How much more in revenue / profit can NANO expect from increased orders from Intel Inc.? Edgar Online's report of NANO 10-Q quarterly report filed 11/12/2010 shows that Intel provides orders that amount to about 11% of the total revenue of the quarter. In an article from the online Wall Street Journal, it states that Intel plans on increasing plant and equipment spending by 73%. While the WSJ article cited other companies as being the most to benefit from the increased spending, if we increase the amount of purchases by Intel to NANO by 73% we should be able to make a reasonable guess. Currently in the nine months ending Oct 2, 2010 Intel spent an average of about $27 million with NANO per quarter. Increase $27M by 73% and we get a quarterly sales of about $47M or an increase of $20M per quarter in revenue. This equates to an increase in total sales of about only FIVE PERCENT if NANO gets an increase of 73%, all else being equal. Calculating a profit margin of about 17%, which is the best NANO has done in recent years, results in an increase of profit of $3.4M per quarter or about $14M per year. With Friday’s increase in the stock price of about 30%, NANO’s market cap increased by about $86M from Thursday's closing price. These numbers may be overly generous for two main reasons: the last quarter Intel orders had fallen in proportion of total sales from a considerably higher proportion in earlier quarters and NANO may not experience anywhere near a 73% increase in revenue from Intel.

In the last annual report by NANO, foreign sales accounted for about 70% of revenue, including China. NANO includes in its risk factors that protecting intellectual property rights may not be as easy as in the United States. The wording is highly diplomatic to say the least. China has, in my opinion, virtually no respect for foreign intellectual property rights. It’s hard to get a grip on how much risk there is, but I would estimate the risk is more of the ability to grow revenue in the Chinese / Asian market than losses in United States.

The next risk factor listed in the annual report is in relation to a possible increase in revenue from Intel. The risk is the possible lack of infrastructure and resources to scale up and be able to meet demand growth. NANO is relatively small compared to some of the competitors in the space and this could result in expected increases in revenue not being met.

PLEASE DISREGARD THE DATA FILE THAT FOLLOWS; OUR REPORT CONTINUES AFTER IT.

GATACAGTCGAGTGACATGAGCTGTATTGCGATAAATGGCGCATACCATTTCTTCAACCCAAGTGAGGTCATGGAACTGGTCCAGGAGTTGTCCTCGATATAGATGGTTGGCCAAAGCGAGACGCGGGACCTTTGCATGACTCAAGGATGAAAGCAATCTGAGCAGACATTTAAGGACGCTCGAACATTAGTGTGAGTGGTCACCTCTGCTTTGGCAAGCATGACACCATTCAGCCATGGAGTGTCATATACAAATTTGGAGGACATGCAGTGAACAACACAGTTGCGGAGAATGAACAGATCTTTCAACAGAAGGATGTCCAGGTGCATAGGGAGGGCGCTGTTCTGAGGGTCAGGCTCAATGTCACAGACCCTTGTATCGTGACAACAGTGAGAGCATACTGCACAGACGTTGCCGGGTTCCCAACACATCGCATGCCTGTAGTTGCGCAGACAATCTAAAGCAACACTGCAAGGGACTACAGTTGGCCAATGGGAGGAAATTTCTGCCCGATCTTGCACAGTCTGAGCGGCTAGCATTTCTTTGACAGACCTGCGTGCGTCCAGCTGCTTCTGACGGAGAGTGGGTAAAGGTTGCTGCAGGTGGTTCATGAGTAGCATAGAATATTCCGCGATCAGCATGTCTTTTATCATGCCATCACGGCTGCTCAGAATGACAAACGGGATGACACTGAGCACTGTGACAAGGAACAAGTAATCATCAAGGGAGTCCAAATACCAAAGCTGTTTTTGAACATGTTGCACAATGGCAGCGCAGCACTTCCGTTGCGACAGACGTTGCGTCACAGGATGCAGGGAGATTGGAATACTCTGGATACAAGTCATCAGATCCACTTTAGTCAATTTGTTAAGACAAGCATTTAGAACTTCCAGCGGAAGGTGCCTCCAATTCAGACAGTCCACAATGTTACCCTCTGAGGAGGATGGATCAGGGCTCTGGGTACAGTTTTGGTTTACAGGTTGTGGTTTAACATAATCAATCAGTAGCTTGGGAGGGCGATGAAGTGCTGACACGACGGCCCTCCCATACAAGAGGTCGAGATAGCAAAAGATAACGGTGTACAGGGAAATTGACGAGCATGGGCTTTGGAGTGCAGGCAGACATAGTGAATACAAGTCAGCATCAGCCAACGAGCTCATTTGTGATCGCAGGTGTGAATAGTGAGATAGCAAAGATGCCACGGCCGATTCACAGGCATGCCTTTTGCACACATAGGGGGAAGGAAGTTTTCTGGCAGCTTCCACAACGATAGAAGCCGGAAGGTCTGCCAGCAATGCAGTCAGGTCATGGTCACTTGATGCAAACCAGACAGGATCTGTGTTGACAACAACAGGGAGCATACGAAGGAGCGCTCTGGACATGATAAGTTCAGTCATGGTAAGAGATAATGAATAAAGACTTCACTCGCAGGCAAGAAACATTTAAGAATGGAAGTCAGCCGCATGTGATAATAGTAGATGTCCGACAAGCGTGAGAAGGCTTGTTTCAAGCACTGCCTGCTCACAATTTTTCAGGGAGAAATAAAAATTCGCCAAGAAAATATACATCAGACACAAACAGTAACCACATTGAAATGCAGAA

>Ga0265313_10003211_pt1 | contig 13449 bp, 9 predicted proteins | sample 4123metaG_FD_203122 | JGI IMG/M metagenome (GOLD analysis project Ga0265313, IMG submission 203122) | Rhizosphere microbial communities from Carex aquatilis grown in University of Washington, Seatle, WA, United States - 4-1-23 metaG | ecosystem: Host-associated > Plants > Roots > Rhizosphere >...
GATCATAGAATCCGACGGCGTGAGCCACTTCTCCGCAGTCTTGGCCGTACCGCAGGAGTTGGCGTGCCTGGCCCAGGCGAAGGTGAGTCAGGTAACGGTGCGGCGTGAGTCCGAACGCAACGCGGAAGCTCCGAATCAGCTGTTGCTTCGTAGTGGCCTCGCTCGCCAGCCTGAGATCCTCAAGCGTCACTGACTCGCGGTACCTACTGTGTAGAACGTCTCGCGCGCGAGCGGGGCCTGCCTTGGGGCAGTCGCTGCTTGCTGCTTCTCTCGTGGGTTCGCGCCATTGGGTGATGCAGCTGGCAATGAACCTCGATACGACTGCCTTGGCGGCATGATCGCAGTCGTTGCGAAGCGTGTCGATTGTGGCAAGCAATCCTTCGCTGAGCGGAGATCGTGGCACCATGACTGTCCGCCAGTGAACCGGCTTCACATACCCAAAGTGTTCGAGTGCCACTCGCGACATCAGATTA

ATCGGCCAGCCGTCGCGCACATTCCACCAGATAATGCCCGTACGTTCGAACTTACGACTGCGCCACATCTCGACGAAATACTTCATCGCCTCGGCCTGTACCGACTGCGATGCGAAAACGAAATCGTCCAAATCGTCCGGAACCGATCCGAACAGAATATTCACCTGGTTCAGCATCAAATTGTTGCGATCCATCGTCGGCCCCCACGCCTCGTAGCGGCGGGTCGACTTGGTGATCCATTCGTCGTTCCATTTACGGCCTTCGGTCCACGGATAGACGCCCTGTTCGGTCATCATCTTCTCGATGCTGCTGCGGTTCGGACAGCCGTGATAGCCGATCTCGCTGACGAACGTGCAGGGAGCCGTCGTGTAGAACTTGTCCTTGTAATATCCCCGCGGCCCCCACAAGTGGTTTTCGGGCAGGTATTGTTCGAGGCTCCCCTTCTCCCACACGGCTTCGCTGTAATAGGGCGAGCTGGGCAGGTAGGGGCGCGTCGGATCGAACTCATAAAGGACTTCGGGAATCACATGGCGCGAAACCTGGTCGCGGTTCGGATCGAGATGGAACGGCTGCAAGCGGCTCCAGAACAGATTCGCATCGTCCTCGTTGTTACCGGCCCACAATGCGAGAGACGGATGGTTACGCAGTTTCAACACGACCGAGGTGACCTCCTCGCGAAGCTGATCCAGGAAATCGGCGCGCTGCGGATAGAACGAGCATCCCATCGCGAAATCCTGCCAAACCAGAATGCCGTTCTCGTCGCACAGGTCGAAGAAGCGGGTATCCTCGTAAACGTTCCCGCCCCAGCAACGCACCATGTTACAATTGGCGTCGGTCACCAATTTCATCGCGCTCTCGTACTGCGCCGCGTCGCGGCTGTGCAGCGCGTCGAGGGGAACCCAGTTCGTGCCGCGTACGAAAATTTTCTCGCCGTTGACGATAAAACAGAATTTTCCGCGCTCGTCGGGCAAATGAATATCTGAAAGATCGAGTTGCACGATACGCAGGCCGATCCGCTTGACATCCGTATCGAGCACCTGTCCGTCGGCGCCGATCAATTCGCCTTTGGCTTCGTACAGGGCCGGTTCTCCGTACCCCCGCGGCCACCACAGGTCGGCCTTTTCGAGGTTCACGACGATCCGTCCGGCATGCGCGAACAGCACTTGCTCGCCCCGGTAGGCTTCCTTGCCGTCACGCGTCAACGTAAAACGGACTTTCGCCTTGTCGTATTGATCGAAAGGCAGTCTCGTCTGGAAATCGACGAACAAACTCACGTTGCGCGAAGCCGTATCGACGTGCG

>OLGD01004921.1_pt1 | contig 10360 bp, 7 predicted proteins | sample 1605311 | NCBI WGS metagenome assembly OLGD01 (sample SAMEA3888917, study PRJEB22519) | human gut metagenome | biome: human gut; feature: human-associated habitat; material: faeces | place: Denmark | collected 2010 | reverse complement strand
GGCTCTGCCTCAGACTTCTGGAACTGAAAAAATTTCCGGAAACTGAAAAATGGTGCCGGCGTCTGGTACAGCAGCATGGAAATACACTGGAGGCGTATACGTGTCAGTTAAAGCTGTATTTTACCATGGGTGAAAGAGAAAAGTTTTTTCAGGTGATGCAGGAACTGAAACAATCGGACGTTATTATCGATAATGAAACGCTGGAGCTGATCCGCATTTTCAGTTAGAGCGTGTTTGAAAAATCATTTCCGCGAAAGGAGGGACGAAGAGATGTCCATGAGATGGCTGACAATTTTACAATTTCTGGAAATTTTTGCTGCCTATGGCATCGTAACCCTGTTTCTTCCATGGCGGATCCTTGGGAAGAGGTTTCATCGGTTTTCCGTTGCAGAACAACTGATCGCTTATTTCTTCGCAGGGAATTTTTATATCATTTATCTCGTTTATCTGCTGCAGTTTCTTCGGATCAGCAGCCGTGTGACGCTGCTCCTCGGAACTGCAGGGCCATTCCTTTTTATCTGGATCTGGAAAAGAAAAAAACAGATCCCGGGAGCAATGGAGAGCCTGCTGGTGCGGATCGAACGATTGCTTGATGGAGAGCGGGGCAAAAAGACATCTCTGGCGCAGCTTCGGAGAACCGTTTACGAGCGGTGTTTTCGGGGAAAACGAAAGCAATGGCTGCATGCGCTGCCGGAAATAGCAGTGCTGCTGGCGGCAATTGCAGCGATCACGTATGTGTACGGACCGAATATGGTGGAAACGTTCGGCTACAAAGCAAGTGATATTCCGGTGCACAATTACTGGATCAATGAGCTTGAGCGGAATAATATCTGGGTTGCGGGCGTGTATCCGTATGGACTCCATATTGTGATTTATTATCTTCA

NANO has also taken anti-takeover provisions in the company charter and other actions that may discourage a change in control of the company. Most companies do this to some level, but it is important to read and understand how difficult a company may make it to be taken over. I consider this a factor in trading a stock.

With the increase in options being traded and the rise in price of the stock, the implied volatility of the options really shot up. I believe that with earnings coming out next month and a desire to see how much, if any, of an Intel' increase NANO gets, the stock price will retrace back down into the $15-16 range next week. The three day weekend is going to give people a lot of time to crunch the numbers and move past the headlines. I believe that will give pause to increasingly more coming into NANO. I shorted the stock and I also shorted the Jan 16 calls as a result of my belief that the stock went a little ahead of itself and while my target is not as aggressive I would not be surprised at all to see a full retracement back to the $14 price area once the dust settles. I think it is pretty safe to say that after this five day run up, the price reflects a picture perfect earnings report and a press release that they will soon have orders in hand from Intel. Anything short of that and the $14 retracement may seem too high of a price to give this one.

Disclosure: I am short NANO.

Source: Nanometrics: Moving Up a Little Faster Than It Should?